Diesel made it into our gas tank, and as we filled up there seemed to be a united sigh of relief. At least we are no longer broke down on the side of the road. There was a parts store within range. It was at this point that we could begin to check the systems, fix the problems, and get some real food. After a few hours of work, we decided to make a ‘run for it’ to San Francisco. The city was a 3 hour drive away, and we felt like Doogie could make it. If we could get there, we had friends, support, and resources.

Afterthought: Days no longer seem like days. Nothing is planned any more. Structuring our time has become difficult, because we have to deal with each event as it comes along. We are not able to concentrate on the future as much as we hope to, because we need to focus on the problem at hand.

More updates to come…

Saturday, October 11, 2008

A Lengthy, yet educational Thursday

Friday Morning, October 10th, 6:42 am – A Lengthy, Yet Educational Day

A wise man once said, “The secret to life is not timing, it’s learning how to choose the clock.” The past 24 hours have been in true BioRide fashion. A flurry of events have occurred, none of which were ever in our control.

A 36 degree, 5:30 am Friday morning, has found us in northern California, 150 miles north of San Francisco, after several run-ins with local law enforcement, a magnificent drive down the Oregon coastline, and numerous repairs on Doogie. We are pleased to report that we are continuing to receive support from the communities that we are visiting, and the good folks from pig n’ pancake donated 15 gallons of waste vegetable oil, without which, we would have never made it where we are now. In addition to making friends with Kelvin, the manager at Pig N’ Pancake, we also had the auspicious opportunity to be introduced to local law enforcement of Eureka, California, who, after the obligatory identification check, actually turned out to be most helpful by recommending several local sources for waste vegetable oil. Since crossing the border into California, we have found it exceedingly difficult to locate waste vegetable oil (WVO). Plenty of veggie oil receptacles and bins abound in this region of the country, but local biodiesel manufacturers have this area on lockdown. And after checking in with the Eureka police department, several miles down the road, Nick was pulled over again for ‘erratic driving’. It turns out that trying to take a sweater off because you are too warm is not the best practice at 2:00 in the morning when ‘Johnny Law’ are actively pursuing drunk drivers.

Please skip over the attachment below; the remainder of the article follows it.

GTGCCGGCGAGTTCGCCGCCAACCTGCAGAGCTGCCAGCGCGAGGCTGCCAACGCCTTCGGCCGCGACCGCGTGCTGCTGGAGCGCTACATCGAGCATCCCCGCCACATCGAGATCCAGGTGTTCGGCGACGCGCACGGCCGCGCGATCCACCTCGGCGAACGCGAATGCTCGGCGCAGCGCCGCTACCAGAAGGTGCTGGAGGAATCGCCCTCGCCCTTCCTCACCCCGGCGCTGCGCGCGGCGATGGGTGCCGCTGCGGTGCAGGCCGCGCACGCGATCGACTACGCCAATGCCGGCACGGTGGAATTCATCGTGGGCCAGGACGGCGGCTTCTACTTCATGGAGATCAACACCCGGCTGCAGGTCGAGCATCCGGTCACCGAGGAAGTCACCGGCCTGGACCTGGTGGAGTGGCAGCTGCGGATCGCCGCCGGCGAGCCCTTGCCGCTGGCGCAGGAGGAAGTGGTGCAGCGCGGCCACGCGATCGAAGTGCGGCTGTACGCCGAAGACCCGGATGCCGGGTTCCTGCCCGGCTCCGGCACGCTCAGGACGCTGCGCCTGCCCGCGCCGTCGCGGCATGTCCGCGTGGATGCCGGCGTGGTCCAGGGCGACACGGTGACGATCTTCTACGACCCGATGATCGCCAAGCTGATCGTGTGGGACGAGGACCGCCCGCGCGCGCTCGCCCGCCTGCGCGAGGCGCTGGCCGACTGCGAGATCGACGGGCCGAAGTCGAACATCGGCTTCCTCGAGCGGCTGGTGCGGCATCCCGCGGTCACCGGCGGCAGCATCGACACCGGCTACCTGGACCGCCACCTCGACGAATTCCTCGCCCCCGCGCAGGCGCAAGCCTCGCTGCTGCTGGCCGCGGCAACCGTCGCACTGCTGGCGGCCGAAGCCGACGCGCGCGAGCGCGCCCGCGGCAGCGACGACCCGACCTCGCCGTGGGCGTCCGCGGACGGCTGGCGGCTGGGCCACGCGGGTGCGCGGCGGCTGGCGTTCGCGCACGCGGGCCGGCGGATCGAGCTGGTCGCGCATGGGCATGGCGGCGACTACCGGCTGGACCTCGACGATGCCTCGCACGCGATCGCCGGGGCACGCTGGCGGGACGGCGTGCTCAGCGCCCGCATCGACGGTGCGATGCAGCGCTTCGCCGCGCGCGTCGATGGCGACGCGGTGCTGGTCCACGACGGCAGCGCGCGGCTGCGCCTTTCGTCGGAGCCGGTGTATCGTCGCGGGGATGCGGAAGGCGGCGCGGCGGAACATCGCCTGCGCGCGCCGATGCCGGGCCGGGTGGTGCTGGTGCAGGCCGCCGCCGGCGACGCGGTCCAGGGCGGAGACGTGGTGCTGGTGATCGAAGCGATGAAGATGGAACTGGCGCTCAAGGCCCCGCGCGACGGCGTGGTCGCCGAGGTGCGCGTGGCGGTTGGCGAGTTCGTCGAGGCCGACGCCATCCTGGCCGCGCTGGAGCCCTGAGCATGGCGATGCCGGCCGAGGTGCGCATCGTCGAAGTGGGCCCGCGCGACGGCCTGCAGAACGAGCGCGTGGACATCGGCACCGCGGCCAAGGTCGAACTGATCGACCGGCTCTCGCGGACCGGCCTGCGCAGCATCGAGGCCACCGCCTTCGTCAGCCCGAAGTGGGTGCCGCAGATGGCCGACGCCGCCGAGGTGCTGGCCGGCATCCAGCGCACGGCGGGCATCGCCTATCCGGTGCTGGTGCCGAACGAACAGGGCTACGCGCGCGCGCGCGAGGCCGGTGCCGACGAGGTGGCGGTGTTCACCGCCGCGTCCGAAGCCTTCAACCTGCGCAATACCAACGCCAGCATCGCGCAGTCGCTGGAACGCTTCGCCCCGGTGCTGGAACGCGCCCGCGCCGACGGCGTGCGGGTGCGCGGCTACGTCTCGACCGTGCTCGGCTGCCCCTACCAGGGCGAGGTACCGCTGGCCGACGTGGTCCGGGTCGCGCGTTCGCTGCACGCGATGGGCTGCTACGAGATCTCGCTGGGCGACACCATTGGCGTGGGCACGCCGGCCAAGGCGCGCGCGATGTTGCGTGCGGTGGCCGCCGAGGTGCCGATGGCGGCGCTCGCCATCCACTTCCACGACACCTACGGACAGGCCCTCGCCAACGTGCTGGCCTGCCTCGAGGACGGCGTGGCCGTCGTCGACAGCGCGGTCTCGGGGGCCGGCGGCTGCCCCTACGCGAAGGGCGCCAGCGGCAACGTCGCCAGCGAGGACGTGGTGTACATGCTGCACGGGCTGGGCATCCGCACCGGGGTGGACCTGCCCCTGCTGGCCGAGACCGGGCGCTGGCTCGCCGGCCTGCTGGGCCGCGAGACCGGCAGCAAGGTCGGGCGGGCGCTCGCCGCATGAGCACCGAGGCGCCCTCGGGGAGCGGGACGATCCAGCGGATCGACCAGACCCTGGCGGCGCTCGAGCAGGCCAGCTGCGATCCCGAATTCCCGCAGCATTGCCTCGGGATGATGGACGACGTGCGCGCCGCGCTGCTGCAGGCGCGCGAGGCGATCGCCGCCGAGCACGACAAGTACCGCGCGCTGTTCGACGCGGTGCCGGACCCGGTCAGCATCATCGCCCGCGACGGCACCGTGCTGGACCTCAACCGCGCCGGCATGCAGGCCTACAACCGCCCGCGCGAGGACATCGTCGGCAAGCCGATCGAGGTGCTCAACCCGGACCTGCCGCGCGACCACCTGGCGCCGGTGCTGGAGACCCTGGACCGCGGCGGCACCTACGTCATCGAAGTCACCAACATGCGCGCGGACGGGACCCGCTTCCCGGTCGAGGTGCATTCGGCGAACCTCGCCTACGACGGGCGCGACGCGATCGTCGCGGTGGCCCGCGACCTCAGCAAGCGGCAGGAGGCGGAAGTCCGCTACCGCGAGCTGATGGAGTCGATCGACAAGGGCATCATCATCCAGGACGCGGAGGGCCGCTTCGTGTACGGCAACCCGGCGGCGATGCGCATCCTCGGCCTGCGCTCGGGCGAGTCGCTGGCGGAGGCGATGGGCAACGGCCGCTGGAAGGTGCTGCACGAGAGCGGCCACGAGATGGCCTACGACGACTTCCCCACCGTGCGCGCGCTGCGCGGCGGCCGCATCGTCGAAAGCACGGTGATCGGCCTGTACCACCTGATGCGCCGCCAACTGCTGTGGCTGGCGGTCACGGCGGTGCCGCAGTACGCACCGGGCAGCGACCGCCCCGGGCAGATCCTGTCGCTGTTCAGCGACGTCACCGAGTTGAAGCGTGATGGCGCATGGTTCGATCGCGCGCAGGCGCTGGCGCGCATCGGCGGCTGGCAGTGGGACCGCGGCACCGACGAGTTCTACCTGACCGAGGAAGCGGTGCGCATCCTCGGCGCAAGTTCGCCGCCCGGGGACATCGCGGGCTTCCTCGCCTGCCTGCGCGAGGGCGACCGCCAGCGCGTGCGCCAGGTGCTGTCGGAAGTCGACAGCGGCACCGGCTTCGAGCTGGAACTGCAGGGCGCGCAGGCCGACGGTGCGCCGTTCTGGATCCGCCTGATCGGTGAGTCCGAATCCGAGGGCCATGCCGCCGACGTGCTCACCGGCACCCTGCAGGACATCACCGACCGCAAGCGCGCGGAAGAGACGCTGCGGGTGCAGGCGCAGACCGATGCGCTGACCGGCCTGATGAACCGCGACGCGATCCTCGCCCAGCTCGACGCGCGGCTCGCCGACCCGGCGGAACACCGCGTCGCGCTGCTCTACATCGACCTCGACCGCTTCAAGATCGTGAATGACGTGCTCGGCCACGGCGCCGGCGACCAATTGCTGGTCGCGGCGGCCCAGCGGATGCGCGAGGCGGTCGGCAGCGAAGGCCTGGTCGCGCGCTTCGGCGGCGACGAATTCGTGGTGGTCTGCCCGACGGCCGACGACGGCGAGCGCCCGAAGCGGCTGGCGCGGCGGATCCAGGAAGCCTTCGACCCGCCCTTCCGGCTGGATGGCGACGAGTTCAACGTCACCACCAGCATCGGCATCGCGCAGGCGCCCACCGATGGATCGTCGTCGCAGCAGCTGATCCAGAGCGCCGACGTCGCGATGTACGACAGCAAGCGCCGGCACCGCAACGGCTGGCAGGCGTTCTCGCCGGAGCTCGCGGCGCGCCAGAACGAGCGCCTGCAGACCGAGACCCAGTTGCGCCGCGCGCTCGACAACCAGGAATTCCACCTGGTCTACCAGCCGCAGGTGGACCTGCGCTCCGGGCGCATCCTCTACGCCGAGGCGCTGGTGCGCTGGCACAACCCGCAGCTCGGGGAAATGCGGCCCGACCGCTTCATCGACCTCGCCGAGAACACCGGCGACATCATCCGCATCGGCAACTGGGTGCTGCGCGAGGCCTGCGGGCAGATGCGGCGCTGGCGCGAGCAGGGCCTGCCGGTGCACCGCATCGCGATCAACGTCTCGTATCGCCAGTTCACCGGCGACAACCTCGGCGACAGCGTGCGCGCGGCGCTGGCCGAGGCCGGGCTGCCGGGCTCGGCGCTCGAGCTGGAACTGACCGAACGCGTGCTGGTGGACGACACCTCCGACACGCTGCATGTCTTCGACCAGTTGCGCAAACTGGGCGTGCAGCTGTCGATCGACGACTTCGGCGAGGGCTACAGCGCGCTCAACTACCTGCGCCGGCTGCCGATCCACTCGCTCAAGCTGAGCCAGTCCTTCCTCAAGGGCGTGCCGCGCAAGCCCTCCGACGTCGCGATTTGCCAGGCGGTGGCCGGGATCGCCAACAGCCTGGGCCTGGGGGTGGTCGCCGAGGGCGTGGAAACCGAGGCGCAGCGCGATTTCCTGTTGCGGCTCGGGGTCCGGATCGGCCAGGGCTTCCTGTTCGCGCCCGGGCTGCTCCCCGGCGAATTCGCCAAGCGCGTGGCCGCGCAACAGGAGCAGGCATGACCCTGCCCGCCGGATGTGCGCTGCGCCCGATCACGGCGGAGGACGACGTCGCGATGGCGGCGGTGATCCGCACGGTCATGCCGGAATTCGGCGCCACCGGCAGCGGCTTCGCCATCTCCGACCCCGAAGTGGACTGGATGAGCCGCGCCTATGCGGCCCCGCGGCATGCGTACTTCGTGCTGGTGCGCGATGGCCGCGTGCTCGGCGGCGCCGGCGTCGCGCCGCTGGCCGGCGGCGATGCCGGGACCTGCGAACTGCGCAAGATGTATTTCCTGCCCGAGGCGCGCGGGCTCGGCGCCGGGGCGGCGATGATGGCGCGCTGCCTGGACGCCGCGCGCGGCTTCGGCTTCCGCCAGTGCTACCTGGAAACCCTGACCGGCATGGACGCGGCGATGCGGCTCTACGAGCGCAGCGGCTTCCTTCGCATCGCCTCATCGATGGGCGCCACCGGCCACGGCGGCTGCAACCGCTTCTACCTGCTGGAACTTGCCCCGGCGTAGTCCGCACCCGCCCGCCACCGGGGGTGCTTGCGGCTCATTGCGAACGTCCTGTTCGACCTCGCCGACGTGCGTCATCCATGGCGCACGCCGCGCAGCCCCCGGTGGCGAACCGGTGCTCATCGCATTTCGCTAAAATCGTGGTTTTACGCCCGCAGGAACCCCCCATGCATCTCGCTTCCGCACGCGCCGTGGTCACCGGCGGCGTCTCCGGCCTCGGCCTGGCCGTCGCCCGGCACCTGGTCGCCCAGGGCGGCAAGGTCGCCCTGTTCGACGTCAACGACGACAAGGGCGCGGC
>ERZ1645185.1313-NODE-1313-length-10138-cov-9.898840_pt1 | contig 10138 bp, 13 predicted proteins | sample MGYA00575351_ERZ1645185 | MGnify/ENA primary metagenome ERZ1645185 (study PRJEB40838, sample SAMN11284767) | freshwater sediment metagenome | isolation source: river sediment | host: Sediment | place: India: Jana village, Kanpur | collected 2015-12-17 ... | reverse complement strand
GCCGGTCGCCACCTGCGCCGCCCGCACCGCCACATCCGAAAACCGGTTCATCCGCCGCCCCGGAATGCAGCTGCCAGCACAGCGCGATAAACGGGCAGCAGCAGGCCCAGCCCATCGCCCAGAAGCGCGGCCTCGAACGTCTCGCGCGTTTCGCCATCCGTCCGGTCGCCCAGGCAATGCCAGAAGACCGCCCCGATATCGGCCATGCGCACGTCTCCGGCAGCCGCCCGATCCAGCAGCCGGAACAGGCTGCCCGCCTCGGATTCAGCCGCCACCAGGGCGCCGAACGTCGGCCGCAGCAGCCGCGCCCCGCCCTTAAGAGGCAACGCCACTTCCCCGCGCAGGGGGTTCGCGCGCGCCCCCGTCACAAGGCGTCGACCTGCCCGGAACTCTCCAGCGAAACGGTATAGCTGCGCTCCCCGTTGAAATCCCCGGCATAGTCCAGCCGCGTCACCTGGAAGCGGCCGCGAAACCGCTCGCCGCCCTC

THIS JUST IN: After stopping in Ukiah, California, we actually drove thru a Jack in the Box and had an “odd request” for the lone employee that was working for 5 gallons of Veggie oil from their waste containers out back. She asked us how long we would be. Our response, in unison was “10 minutes. Tops.” She complied. Thirty gallons and twenty-five minutes later has found us pushing hard to San Francisco for our first ‘educational stop’ at Mills College.